Click here to see a slide show of photographs from Dharavi and Mumbai.
The headquarters of the Dharavi Times newspaper, which has a circulation of about 3,000, is located on the fifth floor of one of the few skyscrapers at the neighborhood’s edge. To reach the office, an unenergetic visitor is required to take the elevator, which plays “Edelweiss” when the door is open and waiting. It’s not Muzak exactly; it’s tinnier and more primitive, like the melancholic tune of an old-fashioned music box.
Upstairs, in the one-room office decorated with flowered wallpaper, Raju Korde, who is 37 and the paper’s editor, held court wearing khaki pants, a wrinkled shirt, and blue socks. A steady stream of visitors, mostly elderly contrarians—came to discuss the state of the world.
“Dharavi is a small town with its own problems, so I wanted to give voice to them,” Korde said between visitors. Korde started the paper only two years ago. Before that, he was a reporter. He is also a Communist, which means that by definition he opposes the rabid politics the RSS preaches. Still, he said, the RSS has so successfully penetrated Dharavi that even his daughter attends a school that is surreptitiously run by the RSS. Korde said that his 4-year-old is being taught to perform their kind of worship, but “it’s the best school in our neighborhood, and we figure we can undo the damage at home.”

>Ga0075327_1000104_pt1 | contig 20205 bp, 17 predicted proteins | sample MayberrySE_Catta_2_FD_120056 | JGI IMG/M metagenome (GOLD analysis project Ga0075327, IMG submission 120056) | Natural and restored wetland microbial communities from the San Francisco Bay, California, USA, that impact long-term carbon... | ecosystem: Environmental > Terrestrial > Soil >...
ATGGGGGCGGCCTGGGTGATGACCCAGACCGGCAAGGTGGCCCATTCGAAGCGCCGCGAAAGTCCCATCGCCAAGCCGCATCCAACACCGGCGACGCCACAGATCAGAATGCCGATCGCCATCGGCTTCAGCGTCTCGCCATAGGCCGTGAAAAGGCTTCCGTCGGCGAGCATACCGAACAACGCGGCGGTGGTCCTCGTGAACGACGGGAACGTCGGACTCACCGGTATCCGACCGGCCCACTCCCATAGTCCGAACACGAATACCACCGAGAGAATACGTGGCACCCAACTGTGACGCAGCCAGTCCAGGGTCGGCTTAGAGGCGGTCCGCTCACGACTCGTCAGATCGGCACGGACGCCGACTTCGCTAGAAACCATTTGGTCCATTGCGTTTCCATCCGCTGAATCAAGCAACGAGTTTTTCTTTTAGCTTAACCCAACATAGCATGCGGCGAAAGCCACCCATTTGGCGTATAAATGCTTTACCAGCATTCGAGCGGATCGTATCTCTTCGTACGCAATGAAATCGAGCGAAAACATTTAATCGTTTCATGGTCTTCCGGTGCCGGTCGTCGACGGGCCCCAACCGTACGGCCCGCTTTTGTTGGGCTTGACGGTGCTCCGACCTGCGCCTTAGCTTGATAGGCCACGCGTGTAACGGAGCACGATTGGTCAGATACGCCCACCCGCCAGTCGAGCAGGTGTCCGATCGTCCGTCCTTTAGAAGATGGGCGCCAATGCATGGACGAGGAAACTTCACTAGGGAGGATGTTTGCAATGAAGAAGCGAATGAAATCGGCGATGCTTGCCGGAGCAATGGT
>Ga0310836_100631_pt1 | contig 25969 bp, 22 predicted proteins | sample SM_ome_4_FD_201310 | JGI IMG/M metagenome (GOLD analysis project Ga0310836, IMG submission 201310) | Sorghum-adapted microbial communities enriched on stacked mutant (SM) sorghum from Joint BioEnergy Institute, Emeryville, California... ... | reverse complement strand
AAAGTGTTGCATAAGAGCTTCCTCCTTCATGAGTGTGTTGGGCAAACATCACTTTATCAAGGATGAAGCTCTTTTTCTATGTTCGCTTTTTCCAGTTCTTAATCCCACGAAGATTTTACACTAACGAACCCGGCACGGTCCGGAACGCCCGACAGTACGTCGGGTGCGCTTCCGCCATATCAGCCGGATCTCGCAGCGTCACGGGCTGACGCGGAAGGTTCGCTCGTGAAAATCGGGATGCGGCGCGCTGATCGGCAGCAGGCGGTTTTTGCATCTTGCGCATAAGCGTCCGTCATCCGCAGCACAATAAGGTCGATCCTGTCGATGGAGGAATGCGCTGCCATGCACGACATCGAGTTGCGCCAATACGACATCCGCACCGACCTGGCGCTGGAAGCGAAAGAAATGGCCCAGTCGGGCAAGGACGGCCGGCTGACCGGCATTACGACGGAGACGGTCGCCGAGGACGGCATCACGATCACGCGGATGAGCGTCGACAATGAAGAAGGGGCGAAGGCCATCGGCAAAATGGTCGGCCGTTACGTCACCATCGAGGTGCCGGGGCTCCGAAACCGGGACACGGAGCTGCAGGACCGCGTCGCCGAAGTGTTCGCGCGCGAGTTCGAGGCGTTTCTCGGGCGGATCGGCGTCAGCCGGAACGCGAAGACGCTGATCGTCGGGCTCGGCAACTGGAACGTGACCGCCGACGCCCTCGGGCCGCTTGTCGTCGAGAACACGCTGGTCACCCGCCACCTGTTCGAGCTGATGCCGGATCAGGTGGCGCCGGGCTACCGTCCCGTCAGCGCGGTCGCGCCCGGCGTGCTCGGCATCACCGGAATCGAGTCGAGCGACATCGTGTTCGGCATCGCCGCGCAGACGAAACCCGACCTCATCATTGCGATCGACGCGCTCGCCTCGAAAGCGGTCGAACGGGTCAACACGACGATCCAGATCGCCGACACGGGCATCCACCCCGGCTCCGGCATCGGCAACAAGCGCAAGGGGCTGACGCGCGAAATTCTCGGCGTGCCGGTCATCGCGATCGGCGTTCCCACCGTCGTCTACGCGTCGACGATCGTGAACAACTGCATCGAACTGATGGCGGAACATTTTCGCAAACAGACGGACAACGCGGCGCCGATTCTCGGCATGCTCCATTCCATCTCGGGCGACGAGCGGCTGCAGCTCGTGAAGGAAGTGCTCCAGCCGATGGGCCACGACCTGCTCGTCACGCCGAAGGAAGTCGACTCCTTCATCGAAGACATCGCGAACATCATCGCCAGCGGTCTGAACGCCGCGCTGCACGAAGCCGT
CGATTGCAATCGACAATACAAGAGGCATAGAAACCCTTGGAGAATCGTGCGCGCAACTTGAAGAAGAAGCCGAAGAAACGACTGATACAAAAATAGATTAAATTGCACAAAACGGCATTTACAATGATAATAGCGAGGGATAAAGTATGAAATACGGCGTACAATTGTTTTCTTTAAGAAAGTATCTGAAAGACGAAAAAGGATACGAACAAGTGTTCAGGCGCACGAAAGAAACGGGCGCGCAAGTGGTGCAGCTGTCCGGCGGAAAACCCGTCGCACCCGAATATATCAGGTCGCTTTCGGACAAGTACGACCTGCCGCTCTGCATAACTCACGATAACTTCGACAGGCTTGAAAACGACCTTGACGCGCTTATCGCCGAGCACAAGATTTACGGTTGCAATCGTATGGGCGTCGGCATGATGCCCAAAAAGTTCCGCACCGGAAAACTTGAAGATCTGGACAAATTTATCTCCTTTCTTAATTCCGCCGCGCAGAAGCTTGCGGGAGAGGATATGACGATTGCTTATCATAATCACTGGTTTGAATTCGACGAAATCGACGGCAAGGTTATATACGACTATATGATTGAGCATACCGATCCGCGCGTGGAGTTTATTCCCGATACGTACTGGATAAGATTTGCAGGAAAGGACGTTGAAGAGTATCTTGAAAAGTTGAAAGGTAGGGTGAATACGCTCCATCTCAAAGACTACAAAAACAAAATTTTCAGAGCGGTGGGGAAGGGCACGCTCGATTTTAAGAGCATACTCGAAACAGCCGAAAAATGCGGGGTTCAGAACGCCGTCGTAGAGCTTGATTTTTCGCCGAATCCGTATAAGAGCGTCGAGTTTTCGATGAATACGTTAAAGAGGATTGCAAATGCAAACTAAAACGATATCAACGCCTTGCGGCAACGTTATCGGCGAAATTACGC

Korde rose and padded around the white-tiled floor. It was late afternoon, and his stringers were beginning to arrive with the day’s news. “The biggest problem is that Dharavi is the largest slum in Asia,” he said, throwing up his hands and laughing. Outside the office’s window, the sea of tin roofs glinted in the bright afternoon. From a distance, if you squint, the angled roofs look like the peaks and troughs of waves.
Korde was waiting for one visitor in particular: his office computer technician, a young man named Ram Krishna. In addition to his job fixing computers, Ram Krishna is also one of the leaders of Dharavi’s chapter of the RSS. The RSS was founded in 1925 by a man named Keshav Baliram Hedgewar, fueled by his growing disillusionment with Gandhi’s campaign of nonviolence. From the beginning, the RSS provided training in martial arts and reinforced the unity of the Hindu community. Nathuram Godse, an RSS member, shot Gandhi in the name of Hindutva, or “Hindu Principles” in 1948. The transcript of Godse’s statement to the court has been published as a book called May It Please Your Honor.The book is banned in India but not impossible to procure. In it, Godse argues that, “Far from attaining freedom under his leadership, Gandhiji has left India torn and bleeding from a thousand wounds.” The book goes on to say, “Adopting Non-Hindus to [the] Hindu fold will alone maintain National integrity based on culture and knowledge. … The Hindus who say that teachings of all religions are equal are either ignorant, or [hypocrites].”